All of Gary is performed in a state of heightened hysteria, with bodies being walked over, thrown about, and—in the case of one handsome dead hunk—molested by Gary. This Broadway season’s most surreal tea party is set in motion, with a pie made of body parts; yes, it suddenly feels very Sweeney Todd.

Janice, whom Nielsen plays with a doughty impatience, is at first furious with the lack of respect shown to the bodies, until she emerges from the heap of bodies wearing golden robes and Saturnius’ crown. This transformation changes her; we soon realize, via beautiful soliloquy, the depth of her love for Lavinia.

Profundity and fart gags jumble into each other in Gary. Lane’s character is frustrated; he wants something else; to create a “fooling,” which he describes “an onslaught of ingenuity that’s a transformation of the calamity we got here. A sort of theatrical revenge on the Andronicus revenge. A comedy revenge to end all revenge. Well, not just a comedy. A sorta folly. No, a spectacle. Or a comedy folly that is a spectacle.”

Just wait to see his ambition achieved: Using a system of pulleys and ingenuity, the stage becomes a riot of movements and explosions, as if Busby Berkeley and H.G. Wells were on an acid-influenced mission in the Underworld. Real dancers-as-dead-bodies appear, a surprise on the night we were told later as we were handed their names: Collin Baja, Tom Berklund, Tislarm Bouie, Mark Junek, and Matty Oaks.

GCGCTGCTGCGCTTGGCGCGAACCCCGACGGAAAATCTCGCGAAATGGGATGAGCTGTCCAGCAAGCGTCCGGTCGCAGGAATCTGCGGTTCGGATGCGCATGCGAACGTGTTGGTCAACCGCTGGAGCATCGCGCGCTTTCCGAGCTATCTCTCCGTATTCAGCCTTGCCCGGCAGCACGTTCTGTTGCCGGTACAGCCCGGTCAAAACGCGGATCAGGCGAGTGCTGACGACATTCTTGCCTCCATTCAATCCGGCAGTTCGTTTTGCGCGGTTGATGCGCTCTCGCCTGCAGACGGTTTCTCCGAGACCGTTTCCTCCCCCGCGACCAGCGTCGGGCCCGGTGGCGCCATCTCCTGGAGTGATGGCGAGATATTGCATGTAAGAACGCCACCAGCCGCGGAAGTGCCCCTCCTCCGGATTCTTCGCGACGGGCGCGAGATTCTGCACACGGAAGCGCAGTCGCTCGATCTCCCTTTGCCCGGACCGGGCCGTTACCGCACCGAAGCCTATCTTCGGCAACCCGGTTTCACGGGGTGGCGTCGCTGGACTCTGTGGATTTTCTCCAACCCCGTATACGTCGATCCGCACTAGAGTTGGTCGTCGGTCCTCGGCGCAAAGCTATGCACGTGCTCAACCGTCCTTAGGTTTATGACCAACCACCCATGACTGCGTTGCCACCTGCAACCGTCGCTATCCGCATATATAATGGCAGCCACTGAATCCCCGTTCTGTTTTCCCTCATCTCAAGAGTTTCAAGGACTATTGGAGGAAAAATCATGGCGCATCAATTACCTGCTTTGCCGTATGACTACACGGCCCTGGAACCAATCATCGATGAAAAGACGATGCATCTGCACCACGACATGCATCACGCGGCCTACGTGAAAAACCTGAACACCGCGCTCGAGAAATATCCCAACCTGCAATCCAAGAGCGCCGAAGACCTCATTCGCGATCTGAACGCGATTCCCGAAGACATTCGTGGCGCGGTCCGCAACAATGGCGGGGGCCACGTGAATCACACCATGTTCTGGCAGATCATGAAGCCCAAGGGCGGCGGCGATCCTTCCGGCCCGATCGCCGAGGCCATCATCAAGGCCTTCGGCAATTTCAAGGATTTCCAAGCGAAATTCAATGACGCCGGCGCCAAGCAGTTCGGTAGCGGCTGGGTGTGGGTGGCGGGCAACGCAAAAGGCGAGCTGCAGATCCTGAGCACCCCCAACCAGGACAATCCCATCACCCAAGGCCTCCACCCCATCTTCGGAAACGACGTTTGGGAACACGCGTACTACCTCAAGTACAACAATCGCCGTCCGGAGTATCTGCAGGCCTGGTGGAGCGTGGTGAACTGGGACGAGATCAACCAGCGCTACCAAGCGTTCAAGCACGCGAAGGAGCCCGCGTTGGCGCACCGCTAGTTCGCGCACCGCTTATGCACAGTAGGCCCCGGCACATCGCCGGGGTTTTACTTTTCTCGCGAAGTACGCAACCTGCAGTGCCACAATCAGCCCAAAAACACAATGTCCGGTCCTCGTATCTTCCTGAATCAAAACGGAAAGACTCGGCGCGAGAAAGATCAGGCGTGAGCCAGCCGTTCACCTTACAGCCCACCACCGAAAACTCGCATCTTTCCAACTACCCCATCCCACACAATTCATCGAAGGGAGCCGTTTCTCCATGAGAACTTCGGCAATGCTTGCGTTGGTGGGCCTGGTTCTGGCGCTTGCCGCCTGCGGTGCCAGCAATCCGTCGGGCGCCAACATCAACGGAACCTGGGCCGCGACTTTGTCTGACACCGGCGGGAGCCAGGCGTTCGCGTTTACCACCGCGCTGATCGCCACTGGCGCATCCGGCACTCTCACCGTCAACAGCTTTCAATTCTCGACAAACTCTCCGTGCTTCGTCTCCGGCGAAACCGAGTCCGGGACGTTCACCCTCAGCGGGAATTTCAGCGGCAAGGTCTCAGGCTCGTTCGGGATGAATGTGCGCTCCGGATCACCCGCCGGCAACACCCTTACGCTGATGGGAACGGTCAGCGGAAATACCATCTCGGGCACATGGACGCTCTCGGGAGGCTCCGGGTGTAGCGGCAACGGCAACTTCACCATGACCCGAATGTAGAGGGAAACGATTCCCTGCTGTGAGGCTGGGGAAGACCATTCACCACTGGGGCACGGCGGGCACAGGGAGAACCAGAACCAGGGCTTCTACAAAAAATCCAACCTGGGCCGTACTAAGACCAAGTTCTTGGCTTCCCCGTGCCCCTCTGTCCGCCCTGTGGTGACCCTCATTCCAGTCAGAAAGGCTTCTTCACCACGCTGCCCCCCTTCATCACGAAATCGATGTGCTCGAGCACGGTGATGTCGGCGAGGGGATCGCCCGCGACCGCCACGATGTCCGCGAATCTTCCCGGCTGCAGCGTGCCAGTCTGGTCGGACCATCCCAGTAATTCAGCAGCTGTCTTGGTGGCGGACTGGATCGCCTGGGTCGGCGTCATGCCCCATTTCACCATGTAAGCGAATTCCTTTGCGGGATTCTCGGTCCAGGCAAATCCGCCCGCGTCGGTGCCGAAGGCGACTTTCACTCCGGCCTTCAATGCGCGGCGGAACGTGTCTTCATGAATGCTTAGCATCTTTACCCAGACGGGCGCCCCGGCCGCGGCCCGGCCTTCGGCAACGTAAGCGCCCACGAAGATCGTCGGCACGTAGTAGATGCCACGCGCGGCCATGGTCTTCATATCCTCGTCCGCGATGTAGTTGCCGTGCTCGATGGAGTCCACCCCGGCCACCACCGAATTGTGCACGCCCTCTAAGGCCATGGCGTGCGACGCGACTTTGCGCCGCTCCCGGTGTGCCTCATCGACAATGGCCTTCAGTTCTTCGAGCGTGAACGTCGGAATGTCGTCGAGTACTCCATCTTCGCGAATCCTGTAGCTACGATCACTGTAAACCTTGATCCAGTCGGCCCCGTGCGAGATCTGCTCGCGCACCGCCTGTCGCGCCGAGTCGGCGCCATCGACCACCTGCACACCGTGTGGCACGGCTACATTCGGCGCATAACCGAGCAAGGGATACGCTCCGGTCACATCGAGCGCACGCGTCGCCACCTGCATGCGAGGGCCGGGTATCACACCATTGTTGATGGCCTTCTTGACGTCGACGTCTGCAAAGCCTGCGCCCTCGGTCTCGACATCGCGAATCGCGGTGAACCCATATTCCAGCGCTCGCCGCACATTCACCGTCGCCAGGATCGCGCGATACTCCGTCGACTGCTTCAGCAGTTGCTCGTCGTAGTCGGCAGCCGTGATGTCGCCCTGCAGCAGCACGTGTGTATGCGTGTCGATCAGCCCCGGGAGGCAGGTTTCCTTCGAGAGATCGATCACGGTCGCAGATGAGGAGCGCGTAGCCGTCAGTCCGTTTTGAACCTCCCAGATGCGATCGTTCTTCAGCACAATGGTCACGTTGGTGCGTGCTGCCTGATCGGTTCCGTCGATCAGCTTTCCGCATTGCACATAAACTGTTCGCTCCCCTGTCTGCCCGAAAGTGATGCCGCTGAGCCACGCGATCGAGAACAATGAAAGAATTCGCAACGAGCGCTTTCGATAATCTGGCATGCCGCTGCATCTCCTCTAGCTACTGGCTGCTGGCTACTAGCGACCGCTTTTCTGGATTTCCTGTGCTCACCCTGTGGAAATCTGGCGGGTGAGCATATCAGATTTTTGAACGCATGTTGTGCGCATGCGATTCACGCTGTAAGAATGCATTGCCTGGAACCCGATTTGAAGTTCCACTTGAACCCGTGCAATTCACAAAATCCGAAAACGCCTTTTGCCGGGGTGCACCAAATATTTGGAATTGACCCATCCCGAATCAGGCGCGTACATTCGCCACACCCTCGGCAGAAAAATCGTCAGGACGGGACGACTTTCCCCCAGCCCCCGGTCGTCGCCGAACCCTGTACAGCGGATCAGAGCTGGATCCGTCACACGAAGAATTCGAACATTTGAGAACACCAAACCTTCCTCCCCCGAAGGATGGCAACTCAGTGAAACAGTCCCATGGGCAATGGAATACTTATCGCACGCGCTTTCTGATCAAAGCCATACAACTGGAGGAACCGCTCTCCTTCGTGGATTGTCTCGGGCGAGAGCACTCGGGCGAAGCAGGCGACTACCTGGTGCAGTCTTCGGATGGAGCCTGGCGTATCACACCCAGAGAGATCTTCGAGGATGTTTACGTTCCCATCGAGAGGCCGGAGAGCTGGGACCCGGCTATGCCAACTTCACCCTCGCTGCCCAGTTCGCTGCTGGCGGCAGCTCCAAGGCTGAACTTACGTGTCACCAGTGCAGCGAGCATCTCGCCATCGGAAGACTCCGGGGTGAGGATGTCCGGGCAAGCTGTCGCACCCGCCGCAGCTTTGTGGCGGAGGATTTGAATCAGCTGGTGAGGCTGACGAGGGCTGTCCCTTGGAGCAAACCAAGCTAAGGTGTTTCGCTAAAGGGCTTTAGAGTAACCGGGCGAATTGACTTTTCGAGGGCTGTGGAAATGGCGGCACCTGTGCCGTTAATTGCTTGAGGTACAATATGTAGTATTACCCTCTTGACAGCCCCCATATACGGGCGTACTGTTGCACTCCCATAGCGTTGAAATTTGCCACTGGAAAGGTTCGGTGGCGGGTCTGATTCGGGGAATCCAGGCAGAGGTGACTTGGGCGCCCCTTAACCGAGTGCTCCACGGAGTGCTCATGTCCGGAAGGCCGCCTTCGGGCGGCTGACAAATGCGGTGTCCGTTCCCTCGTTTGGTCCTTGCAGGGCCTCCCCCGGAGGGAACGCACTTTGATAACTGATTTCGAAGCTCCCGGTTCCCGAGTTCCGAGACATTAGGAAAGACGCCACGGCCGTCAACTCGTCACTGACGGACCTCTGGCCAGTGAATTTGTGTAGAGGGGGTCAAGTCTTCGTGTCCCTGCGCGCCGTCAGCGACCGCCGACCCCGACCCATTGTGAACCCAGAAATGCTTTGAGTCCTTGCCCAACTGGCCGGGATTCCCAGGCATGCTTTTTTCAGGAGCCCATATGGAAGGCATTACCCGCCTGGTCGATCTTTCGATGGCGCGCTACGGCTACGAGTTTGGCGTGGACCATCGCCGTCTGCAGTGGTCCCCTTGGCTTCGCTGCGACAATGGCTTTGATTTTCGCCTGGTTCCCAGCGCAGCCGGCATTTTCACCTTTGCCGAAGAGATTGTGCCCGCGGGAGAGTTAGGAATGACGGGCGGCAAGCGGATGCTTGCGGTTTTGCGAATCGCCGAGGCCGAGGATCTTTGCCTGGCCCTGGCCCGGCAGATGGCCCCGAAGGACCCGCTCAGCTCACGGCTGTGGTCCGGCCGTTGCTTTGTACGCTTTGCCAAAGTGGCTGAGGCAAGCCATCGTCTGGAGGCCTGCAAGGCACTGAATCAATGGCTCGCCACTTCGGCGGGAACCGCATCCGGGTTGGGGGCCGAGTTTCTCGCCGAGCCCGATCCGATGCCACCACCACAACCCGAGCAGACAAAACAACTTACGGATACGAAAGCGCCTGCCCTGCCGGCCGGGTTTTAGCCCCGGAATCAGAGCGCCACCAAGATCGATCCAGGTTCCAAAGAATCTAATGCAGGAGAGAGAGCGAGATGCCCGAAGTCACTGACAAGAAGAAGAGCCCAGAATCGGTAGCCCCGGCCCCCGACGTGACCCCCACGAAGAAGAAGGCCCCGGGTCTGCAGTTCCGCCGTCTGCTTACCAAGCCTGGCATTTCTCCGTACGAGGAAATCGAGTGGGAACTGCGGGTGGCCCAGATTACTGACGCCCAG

If this sounds a huge surreal flight of fancy, Mac has talked before about the inspiration of the works of Charles Ludlam and the Ridiculous Theatrical Company. “I even have Gary say, ‘We’ve got to make this ridiculous!’” Mac told The New Yorker.

Gary is intended to have a heavy Trumpian resonance. “Right now, in our political system, we’re living in a kind of revenge tragedy,” Mac told The New Yorker. “We’re trapped in a cycle where conflict is created and escalated and then created again; we’re chasing sensation.”

As ridiculous it is, Gary is also about the importance of art, the insistence upon it as a mode of resistance to the death and corruption literally piled up around Lane’s character.

Janice’s fervent cleaning, her admonishment of Gary for being lackadaisical, eventually leads him to ask her why she is so focused on cleaning, “making it all nice and clean and great, again, even though it was never really nice and clean and great in the first place, because the massacre of it was always floating about, just under the surface, and all you’ve done is make it seem pleasant for the people making the mess.”

Gary is a farce, a piece of messy circus whose many tones and shades will likely divide audiences and critics. But there is nothing like it on Broadway, and that is to be welcomed. It is an argument for art, and a passionate call for resistance—a pie of clashing ingredients just as is served for tea in the play. All three characters make their own brave moves at the end to effect some kind of change.

The most horrific sound we hear come when the two women open the doors to hear the baying shouts and screams of the mob. Inside the room, as well as all the death, we are left with Gary's mad piece of art—and a sign of new life; and Gary has gone from slacker clown to committed freedom fighter.

Read more at The Daily Beast.